AuthorWalker, Lindsey M.


Sex exceptionalism--also referred to as sexuality or sexual exceptionalism--is a concept that has recently been developed and explored in feminist legal scholarship. Sex exceptionalism "refers to the way our culture, including law, treats 'sex differently [than] other activities,'" often in a way that is extreme--either extremely well or extremely poorly. (1) Over the past decade, legal scholars have pointed to sex exceptionalism to explain why courts refuse to enforce contracts involving sexual obligations, (2) why intellectual property law treats sexual content with unjust disfavor, (3) and why the law declines to hold employers vicariously liable for sexual abuse committed by employees. (4)

Although sex exceptionalism and its effects have received a fair amount of academic discussion, the notion of genital exceptionalism remains relatively unexplored in the scholarly world. (5) This Note defines genital exceptionalism as the importance that society places on genitalia as the determinative variable in establishing an individual's gender, regardless of the individual's identity and gender performance. So understood, genital exceptionalism assumes a strict binary view of gender and insists that all genitalia must conform to what society deems "normal" for a male or a female. If a person identifies as a woman, dresses as a woman, and tells the world that she is a woman, genital exceptionalism would say she is still a male so long as she has male genitalia. Genital exceptionalism has no room for those who identify with a gender outside the male-female binary, such as genderqueer. (6) Much like sex exceptionalism, which views non-normative sex and sexuality with disdain, genital exceptionalism treats non-normative genitalia with contempt. Thus, genitalia that are outside of the norm--either because they are ambiguous, as is the case for intersex people, (7) or because they are the genitalia society associates with the sex opposite of that which the person is presenting--is bad and wrong, and should be discouraged by the law.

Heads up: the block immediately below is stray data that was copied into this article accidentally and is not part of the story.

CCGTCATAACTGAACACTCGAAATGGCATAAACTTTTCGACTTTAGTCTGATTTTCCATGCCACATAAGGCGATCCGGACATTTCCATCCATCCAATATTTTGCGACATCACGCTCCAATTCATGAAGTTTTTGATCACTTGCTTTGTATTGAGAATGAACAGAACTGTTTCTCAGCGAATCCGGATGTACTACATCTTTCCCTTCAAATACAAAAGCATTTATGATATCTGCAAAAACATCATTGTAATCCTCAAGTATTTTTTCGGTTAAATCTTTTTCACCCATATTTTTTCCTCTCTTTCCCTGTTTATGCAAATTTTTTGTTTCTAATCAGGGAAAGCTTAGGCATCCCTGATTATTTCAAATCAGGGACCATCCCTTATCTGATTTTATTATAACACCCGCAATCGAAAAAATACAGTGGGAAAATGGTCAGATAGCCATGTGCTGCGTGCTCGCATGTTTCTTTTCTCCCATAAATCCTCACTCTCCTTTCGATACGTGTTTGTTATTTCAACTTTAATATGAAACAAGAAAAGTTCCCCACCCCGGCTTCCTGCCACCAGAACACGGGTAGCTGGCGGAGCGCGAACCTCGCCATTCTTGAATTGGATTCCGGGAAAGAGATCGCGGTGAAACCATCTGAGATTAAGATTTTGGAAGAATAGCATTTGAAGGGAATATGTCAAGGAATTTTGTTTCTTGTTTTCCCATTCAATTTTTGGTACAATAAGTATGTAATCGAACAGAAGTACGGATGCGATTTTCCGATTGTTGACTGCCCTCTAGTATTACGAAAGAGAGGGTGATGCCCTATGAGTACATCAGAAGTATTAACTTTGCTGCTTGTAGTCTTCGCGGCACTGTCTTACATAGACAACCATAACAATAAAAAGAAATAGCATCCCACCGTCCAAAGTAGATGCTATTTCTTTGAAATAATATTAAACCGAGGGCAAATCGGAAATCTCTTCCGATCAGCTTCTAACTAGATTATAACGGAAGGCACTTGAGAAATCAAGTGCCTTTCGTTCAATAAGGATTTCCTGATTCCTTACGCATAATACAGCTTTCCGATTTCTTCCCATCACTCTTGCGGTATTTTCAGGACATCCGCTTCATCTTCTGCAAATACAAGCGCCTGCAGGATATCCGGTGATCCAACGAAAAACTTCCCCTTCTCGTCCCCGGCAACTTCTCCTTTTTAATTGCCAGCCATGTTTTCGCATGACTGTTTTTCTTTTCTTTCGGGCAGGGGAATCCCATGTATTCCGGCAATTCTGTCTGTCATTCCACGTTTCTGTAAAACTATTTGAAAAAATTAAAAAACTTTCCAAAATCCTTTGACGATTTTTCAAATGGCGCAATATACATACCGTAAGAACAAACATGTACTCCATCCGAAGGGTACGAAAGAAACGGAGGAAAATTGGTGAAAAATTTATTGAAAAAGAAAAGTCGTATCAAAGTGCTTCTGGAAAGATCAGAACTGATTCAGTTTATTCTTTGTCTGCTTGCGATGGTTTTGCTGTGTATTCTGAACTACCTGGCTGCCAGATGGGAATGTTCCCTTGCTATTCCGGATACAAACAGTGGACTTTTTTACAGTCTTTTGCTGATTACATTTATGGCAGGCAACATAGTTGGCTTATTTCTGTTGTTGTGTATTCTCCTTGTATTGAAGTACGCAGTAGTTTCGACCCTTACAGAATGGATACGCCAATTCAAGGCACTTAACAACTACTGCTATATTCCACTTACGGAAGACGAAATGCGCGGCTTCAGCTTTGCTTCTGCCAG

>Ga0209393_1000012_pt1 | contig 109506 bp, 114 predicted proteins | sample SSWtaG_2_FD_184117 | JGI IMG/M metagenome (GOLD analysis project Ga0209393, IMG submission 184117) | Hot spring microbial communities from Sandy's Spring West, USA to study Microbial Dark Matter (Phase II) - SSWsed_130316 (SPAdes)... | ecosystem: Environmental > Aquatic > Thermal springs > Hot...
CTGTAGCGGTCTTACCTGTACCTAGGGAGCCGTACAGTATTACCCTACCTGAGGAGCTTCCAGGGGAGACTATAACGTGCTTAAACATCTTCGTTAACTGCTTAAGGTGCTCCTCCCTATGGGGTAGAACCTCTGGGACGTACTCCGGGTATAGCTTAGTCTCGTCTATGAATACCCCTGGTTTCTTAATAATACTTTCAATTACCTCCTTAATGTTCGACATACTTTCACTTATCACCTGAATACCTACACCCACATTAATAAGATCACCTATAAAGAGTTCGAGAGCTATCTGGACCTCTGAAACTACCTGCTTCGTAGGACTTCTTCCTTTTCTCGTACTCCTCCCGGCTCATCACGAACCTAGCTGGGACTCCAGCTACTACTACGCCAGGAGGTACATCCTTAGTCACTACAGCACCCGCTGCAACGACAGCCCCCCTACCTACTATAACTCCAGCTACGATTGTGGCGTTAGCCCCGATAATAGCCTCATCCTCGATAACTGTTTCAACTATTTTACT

The reverence society pays to normative genitalia through genital exceptionalism is notable even among the cisgender populations. For example, vaginal cosmetic surgery, which is typically aimed at tightening the vaginal muscles and/or altering the shape and size of the labia, originally targeted older populations and those who had given birth. (8) Recently, however, it has become popular among teenagers. (9) In fact, between 2015 and 2016 labiaplasty procedures performed worldwide increased by 45 percent. (10) In a somewhat similar vein, (25) percent of American men say they would pursue penis enlargement procedures if money were no object. (11)

Although genital exceptionalism is pervasive among all populations, this Note argues that when genital exceptionalism underlies decisions in law and policy-making, the transgendcr and intersex communities suffer the most. This Note will first highlight three areas of the law that best example the negative, destructive aspects of genital exceptionalism: (1) in laws that require transgender individuals to use the public restroom designated for persons with the genitalia possessed by the individual at birth, regardless of the individual's actual gender identity; (2) in laws that require transgender individuals to undergo sex reassignment surgery in order to change their gender marker on identity documents, such as driver's licenses or birth certificates; and (3) in the absence of legal prohibitions on performing genital-normalizing surgery on infant and minor intersex children. This Note will then argue that when genital exceptionalism is given a place in the U.S. legal system, the natural and unavoidable consequences are violations of constitutional rights, emotional and physical harm, and economic losses that society as a whole must bear.